House of Representatives’ Public Accounts Committee has applauded the Central Bank of Nigeria (CBN’s) agribusiness transformation, being anchored by the Nigeria Incentive-based Risk Sharing System for Agricultural Lending (NIRSAL), under the leadership of its Managing Director/Chief Executive Officer, Aliyu Abdulhameed.
The commendation for Abdulhameed’s efforts to position the risk-management agency as a major driver of agricultural development in Nigeria came during an engagement with NIRSAL’s management to clarify and share ideas on its mandate, track record and accomplishments.
The Chairman of the Committee, Oluwole Oke, expressed satisfaction with NIRSAL’s performance, adding that it now has a friend in the National Assembly.
Other committee members described Abdulhameed as a round peg in a round hole, and a man of undoubted capacity. They also congratulated NIRSAL on its commendable performance in terms of agribusiness financing, noting that other agencies should learn from NIRSAL’s rigorous processes of due diligence.
In his remarks, Abdulhameed gave the committee members an in-depth analysis context and rationale that informed the creation of NIRSAL, its mandate and transformative achievements in Nigeria’s agribusiness space.
He explained that prior to the creation of NIRSAL, financiers were averse to lending to agriculture, citing perceived high risks in the sector, especially in the upstream segment of the agricultural value chain where primary production takes place, often referred to as the “black hole” in agriculture.
In response to these concerns, and as part of efforts to diversify Nigeria’s economy from crude oil-dependence, the CBN formulated NIRSAL to catalyse the flow of much-needed financing into agriculture by redefining, measuring, re-pricing and sharing agribusiness-related credit risk with financiers.
He that the CBN, in its foresight, established NIRSAL as a Public Liability Company registered under the Companies and Allied Matters Act. This gave financial institutions more confidence and ease to do business with NIRSAL, as opposed to the limited transactions they could enter into with public sector institutions and the legal complexities therein.
In terms of NIRSAL’s mandate, he informed the committee that the agency is built on five broad pillars of Risk Sharing, Insurance, Technical Assistance, Incentives and Rating. These strategic pillars are geared towards increasing bank lending to the agricultural sector by over 6% in the short to medium term, hence, bridging the gap between the finance and agricultural sectors.
Principally, NIRSAL is facilitating finance to agriculture through its Credit Risk Guarantee (CRG), through which it shares 30%, 50%, or 75% of agribusiness-related risks with financiers depending on the agricultural value chain segment receiving finance.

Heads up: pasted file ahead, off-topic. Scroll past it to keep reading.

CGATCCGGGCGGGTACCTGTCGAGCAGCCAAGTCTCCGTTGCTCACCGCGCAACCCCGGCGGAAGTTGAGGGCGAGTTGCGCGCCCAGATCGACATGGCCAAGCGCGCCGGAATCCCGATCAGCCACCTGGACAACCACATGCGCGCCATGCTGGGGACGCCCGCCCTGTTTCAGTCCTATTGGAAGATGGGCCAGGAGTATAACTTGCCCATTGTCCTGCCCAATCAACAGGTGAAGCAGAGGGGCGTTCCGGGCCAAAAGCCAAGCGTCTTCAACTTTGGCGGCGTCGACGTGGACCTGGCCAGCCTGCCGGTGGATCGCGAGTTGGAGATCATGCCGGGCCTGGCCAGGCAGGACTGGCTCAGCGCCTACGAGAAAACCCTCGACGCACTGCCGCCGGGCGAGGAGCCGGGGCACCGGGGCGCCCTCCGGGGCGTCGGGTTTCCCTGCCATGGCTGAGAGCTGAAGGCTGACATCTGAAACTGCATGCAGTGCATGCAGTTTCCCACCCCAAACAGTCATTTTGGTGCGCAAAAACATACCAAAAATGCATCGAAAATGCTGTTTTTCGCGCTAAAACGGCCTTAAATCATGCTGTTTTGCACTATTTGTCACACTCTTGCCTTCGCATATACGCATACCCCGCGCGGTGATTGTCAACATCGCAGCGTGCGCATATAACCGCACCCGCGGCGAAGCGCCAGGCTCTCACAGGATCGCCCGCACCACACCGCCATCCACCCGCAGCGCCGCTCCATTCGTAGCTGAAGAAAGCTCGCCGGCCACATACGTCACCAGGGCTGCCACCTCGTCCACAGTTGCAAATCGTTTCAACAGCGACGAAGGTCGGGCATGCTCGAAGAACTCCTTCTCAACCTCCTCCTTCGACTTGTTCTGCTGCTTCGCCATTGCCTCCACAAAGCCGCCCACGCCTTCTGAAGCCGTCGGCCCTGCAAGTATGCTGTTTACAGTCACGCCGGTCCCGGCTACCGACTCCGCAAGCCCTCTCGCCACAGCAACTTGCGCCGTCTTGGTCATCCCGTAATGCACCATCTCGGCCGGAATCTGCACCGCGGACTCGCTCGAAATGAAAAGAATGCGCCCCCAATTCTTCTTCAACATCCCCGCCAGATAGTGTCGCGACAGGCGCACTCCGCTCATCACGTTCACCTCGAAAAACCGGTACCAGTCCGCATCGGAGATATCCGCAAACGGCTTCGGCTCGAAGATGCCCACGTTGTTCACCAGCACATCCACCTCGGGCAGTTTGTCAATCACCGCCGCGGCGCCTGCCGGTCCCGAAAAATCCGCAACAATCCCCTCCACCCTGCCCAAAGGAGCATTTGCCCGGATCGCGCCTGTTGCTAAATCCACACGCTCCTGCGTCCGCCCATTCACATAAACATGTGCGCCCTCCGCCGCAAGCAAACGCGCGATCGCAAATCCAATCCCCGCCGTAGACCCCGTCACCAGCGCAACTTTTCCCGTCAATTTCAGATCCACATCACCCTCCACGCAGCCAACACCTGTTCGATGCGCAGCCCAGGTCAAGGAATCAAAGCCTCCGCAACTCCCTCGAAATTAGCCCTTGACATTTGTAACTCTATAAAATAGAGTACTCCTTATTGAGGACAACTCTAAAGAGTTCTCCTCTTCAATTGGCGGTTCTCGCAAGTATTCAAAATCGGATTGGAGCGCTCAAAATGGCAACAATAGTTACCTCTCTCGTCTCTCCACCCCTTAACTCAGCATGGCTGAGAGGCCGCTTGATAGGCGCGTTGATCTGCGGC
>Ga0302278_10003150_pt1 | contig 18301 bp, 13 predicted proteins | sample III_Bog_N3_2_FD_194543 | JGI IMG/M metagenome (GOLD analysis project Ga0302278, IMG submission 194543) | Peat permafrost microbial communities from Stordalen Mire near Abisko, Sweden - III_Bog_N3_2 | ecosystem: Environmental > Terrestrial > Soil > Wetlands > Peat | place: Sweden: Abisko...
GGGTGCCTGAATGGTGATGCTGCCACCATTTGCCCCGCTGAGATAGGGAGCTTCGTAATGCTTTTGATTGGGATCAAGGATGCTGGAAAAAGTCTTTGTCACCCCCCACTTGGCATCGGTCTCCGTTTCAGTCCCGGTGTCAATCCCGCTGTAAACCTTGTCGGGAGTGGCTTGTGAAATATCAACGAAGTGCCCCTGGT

Through the risk guarantee, NIRSAL has attracted investment into agribusiness and guaranteed 697 agribusiness loans worth $505.9million, paid N1.274billion Interest Draw Back to 271 obligors, creating over 400,000 direct jobs, and impacting over 2,000,000 lives in the process.
In terms of insurance, NIRSAL has developed and launched the Area Yield Index Insurance (AYII) product and protected up to N6.47billion in revenues of 35,492 farmers over 37,399 hectares of land with N122million paid out in compensation to farmers.
Furthermore, Abdulhameed pointed out that NIRSAL has facilitated the granting of licences to five insurance companies by the Nigerian Agricultural Insurance Corporation (NAIC), to underwrite index-based Agricultural insurance.
Leveraging on its technical assistance pillar, NIRSAL builds the capacity of financiers and agricultural value chain operators on lending and good agronomic practices (GAP) respectively. Accordingly, NIRSAL has trained 1,221 middle management and agric desk officers of commercial banks, and provided training on GAP to 700,000 farmers and 74 extension workers.
Continentally, NIRSAL has overseen the establishment of risk sharing facility (RSF) models for African countries through the African Development Bank (AfDB), and recently, established the Togo Incentive-Based Risk Sharing System for Agricultural Lending (TIRSAL), known locally as, Mécanisme Incitatif de Financement Agricole Fondé sur le Partage de Risques (MIFA).
Other African countries have also sought NIRSAL’s guidance on how to set up similar agribusiness risk-sharing models. They include Ghana and Benin among others.
The committee has also tasked NIRSAL on tackling the issue of postharvest losses by strengthening commodity exchange systems in which farmers can trade their commodities round-the-clock.
Coincidentally, NIRSAL recently partnered with Wema Bank and Cellulant for the development and deployment of a commodity financing model designed to link smallholder farmers in the upstream segment of the value chain to community-based produce aggregators, and commodity buyers servicing the downstream segment.
Based on the success of the deliberation, the Committee has recommended a workshop whereby NIRSAL will enlighten both the Senate and House of Representatives, who will, in turn, educate their constituents, and by extension, all Nigerians, on NIRSAL’s operations for smallholder farmers continued benefit and poverty alleviation.